I had these thoughts all float through my mind as I watched images on a flatscreen TV and heard news reports of Walter Scott’s murder and then not long later I heard of the assassination of the Emanuel Nine. I lost track of time because it started to feel like these two incidents had happened within only days of each other. They definitely had happened within only miles of each other. They had happened within the landscape of the Gullah/Geechee Nation and all I could keep seeing in my mind was blood falling and joining that of our ancestors that had been unjustly beaten and unjustly killed along this coast. I sought recollections of just outcomes or retribution for their murders and I couldn’t find any. I thought of a Gullah/Geechee man that was shot because an Anglo man’s dog had run out in front of the Gullah/Geechee man’s car on Johns Island and gotten hit and died and the Anglo man felt it was just to then shoot and kill the man as the man emerged from his car to check on the dog. This was the kind of mindset that some have had toward my people over the years that I could previously have said was “in the past,” but here were these incidents-that were not isolated-in the present! Gullah/Geechee blood was spilling in the streets in Charleston and North Charleston and the people are awaiting justice.
Between these two brutal shooting incidents, I had been contacted by the United States Department of Justice Diversity Committee. They wanted to meet me and they wanted me to come and present to their employees about Gullah/Geechee culture. When my Gullah/Geechee family was murdered in Emanuel AME, I knew I had to take this journey to justice. I had to do whatever GOD would place before me to do that would enlighten these folks that are charged to bring justice to situations. I needed them to know that the people that had died were Gullah/Geechee and that these were not “isolated incidents,” but violations of the human rights of an internationally recognized linguistic, ethnic, and national minority. I also had to make it clear that we were not going to simply sit back and allow the bucket of injustice to keep going to a well that was now being filled with our blood. That bottom needed to drop out and drop out permanently!
My arrival at the United States Department of Justice National Advocacy Center was a memorable moment. I was greeted by security as soon as my vehicle pulled up to the curb. I was met outside the building on the steps by my hosts for the day. I walked in the doors to see a huge image of myself and as I walked through the center, everyone spoke and smiled. (I said to my folks, “I am sure that EVERYONE realizes who I am because they couldn’t get in to work without seeing my face, huh?”) There was a warmth in this place and space that was being afforded to me and I wanted to have this warmth and respect to follow me out of these “halls of justice” to the well of my community and spill out on everyone there.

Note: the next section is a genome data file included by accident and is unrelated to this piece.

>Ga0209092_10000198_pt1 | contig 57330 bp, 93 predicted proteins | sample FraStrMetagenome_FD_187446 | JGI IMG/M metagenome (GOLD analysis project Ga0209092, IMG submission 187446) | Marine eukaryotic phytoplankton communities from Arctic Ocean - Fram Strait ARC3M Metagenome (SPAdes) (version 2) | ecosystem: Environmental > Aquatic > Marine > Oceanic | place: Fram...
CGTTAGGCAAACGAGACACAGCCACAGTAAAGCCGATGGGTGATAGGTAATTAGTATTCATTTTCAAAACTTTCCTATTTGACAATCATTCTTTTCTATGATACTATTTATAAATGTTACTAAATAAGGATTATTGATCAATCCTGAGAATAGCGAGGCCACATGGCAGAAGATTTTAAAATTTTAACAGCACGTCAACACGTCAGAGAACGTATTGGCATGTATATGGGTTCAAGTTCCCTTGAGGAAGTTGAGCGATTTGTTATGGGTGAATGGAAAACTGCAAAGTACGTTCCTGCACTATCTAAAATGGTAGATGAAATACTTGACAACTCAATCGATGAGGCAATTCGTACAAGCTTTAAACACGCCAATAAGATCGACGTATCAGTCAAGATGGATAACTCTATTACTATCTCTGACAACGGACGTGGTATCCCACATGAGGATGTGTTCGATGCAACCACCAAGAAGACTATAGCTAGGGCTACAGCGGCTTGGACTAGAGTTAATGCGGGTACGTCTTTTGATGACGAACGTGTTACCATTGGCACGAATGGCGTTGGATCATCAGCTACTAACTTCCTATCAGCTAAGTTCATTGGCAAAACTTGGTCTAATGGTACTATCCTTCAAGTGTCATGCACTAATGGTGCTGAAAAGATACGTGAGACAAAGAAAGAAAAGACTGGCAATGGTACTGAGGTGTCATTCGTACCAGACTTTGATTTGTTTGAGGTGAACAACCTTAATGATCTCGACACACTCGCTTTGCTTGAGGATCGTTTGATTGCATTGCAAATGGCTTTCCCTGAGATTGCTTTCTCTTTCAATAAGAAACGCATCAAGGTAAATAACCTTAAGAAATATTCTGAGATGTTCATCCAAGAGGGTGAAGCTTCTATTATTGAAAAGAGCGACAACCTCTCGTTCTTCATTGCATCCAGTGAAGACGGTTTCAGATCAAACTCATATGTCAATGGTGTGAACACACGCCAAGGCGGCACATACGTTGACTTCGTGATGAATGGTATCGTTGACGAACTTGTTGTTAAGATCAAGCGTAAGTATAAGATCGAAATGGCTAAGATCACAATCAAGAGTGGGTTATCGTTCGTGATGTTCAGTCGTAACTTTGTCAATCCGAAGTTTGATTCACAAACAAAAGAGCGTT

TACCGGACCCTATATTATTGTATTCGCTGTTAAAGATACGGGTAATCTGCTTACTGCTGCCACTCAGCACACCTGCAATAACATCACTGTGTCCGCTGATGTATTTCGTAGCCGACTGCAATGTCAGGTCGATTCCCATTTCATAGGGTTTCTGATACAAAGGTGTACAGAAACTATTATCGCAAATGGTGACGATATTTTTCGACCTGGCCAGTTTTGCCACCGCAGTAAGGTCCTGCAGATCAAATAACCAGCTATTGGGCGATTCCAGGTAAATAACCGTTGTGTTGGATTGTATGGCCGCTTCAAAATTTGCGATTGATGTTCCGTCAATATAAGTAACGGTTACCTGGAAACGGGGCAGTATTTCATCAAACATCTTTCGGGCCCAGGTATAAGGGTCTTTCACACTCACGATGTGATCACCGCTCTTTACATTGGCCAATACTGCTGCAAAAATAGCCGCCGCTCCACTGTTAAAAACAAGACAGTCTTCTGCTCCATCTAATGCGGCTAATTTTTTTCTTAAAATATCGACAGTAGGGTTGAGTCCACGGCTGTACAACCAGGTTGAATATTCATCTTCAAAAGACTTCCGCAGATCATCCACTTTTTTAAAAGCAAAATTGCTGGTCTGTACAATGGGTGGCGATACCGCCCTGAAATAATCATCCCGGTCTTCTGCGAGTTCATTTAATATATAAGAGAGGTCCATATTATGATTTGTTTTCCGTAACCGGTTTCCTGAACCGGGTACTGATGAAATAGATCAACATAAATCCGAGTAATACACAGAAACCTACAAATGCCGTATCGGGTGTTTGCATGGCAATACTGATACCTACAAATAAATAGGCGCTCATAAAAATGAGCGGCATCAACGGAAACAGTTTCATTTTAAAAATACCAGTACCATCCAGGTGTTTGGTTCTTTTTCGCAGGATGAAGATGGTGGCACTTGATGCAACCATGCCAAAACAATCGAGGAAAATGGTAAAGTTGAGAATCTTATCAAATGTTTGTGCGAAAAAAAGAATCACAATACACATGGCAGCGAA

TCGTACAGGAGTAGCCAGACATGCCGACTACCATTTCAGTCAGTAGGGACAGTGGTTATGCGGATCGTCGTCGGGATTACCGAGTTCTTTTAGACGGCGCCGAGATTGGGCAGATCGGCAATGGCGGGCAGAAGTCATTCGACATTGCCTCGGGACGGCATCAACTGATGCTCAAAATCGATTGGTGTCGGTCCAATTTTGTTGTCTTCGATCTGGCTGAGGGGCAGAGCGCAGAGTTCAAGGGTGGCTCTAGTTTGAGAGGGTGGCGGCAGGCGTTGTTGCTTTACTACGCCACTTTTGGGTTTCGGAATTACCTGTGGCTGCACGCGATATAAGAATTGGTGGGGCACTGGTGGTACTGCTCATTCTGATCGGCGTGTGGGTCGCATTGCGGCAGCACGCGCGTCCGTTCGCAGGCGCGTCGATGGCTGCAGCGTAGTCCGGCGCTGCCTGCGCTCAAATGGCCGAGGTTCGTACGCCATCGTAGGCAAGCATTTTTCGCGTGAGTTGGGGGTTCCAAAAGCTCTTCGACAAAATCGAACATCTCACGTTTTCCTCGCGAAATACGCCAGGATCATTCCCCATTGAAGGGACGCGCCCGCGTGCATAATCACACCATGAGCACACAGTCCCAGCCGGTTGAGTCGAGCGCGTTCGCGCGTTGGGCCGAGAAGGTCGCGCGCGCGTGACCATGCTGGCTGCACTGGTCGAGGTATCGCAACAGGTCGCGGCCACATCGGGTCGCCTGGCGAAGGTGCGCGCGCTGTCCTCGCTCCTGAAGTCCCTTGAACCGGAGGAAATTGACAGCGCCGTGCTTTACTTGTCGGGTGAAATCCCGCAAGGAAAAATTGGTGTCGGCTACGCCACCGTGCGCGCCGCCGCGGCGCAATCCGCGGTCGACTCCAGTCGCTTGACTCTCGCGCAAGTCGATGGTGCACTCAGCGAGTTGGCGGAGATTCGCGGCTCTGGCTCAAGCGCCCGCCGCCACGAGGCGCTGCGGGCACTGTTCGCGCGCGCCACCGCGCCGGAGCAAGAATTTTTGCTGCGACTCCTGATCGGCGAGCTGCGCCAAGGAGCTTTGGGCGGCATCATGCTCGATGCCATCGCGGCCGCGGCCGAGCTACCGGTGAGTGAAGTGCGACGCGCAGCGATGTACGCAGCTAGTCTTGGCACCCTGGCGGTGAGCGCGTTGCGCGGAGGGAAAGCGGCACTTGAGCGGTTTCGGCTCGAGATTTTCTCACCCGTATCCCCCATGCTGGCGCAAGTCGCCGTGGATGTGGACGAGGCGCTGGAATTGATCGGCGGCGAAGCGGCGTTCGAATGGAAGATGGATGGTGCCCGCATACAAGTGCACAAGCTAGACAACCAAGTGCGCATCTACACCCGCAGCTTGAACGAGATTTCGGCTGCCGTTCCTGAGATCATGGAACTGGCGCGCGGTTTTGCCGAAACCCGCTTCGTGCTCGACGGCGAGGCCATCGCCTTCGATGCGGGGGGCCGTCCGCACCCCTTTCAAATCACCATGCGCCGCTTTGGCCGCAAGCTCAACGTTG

I had the opportunity to enter into several dialogues concerning the cases that we all had been recently dealing with in Charleston and North Charleston. I also spent time not only presenting the basics of Gullah/Geechee ourstory, but then entered a dialogue with the employees concerning what is and is not Gullah/Geechee culture. At the end of the day, I truly left feeling as if I had allies in justice. I realized that these folks had gone into the legal field in order to truly seek to do things that will have positive outcomes for all people. At their hearts, they wanted to insure that laws stood that would bring about equality. I know that this only comes when ALL people begin to work toward this. So, I was glad to have an opportunity for them to know that they can call on me and for me to know that I can call on them.
My journey to justice for Gullah/Geechee people continues. It definitely did not end due to these dialogues or this presentation since the reason that a department of justice exist is because there are still unjust people and dealings in the world. The reason I still go to the United Nations to fight for human rights is because unjust practices still exist in the world. Just as I prayed for Emanuel Nine and for Walter Scott, I pray that my living is not in vain. I pray that I can live to see the day that justice is served and that the Universal Declaration of Human Rights is lived by all. Until that time, I work toward it by taking a bucket of TRUTH with me to pour out wherever I go.
As the late Dr. Martin Luther King Jr. stated “Injustice anywhere is a threat to justice everywhere.” Just like Malcolm X, “I am for truth, no matter who tells it. I am for justice, no matter who is for or against it.” Malcolm X made it clear that “Nobody can give you freedom. Nobody can give you equality or justice, if you are a man [or woman], you go out and take it!” Malcolm no doubt had been privy to knowing that he was reiterating words that the Great Orator Frederick Douglass had spoken decades before:
“Where justice is denied, where poverty is enforced, where ignorance prevails, where one class is made to feel that society is an organized conspiracy to oppress, rob, and degrade them, neither persons nor property will be safe.”
It is for this reason, that I continue to go on the tedious journey to justice. I know that Dr. Martin Luther King was correct in his assessment that “Human progress is neither automatic nor inevitable…Every step toward the goal of justice requires sacrifice, suffering, and struggle; the tireless exertions and passionate concerns of dedicated individuals.” To that end, I am passionately dedicated continuing to seek justice and will exert the power that GOD has placed within me and in my hands to continue the journey to justice and on this journey I will continue to sing the song that the Reverend James Cleveland left me and many others for inspiration, “I don’t feel no ways tired!” The journey may take a while, but it is worthy journey to take because:
“Blessed are they who maintain justice, who constantly do what is right.”
• Psalm 106:3
Queen Quet is the Chieftess and Head-of-State for the Gullah/Geechee Nation (www.QueenQuet.com). She is the elected official spokesperson for Gullah/Geechees worldwide. She continues to represent her people in various arenas and to negotiate just treatment on their behalf.
Tune in to the Gullah/Geechee TV (GGTV) episode that features part of her presentation at the United States Department of Justice:
- Posted in: Chieftess of the Gullah/Geechee Nation ♦ Gullah/Geechee Ourstory ♦ Gullah/Geechee TV Educational Links ♦ Human Rights ♦ Queen Quet
- Tagged: Black history, Charleston, Clementa Pinckney, Denmark Vesey, Emanuel AME, Emanuel Nine, Geechee, Gullah, Gullah Jack, Gullah/Geechee Nation, Gullah/Geechee TV, human rights, Mother Emanuel, National Advocacy Center, Queen Quet, SC, US Department of Justice, Walter Scott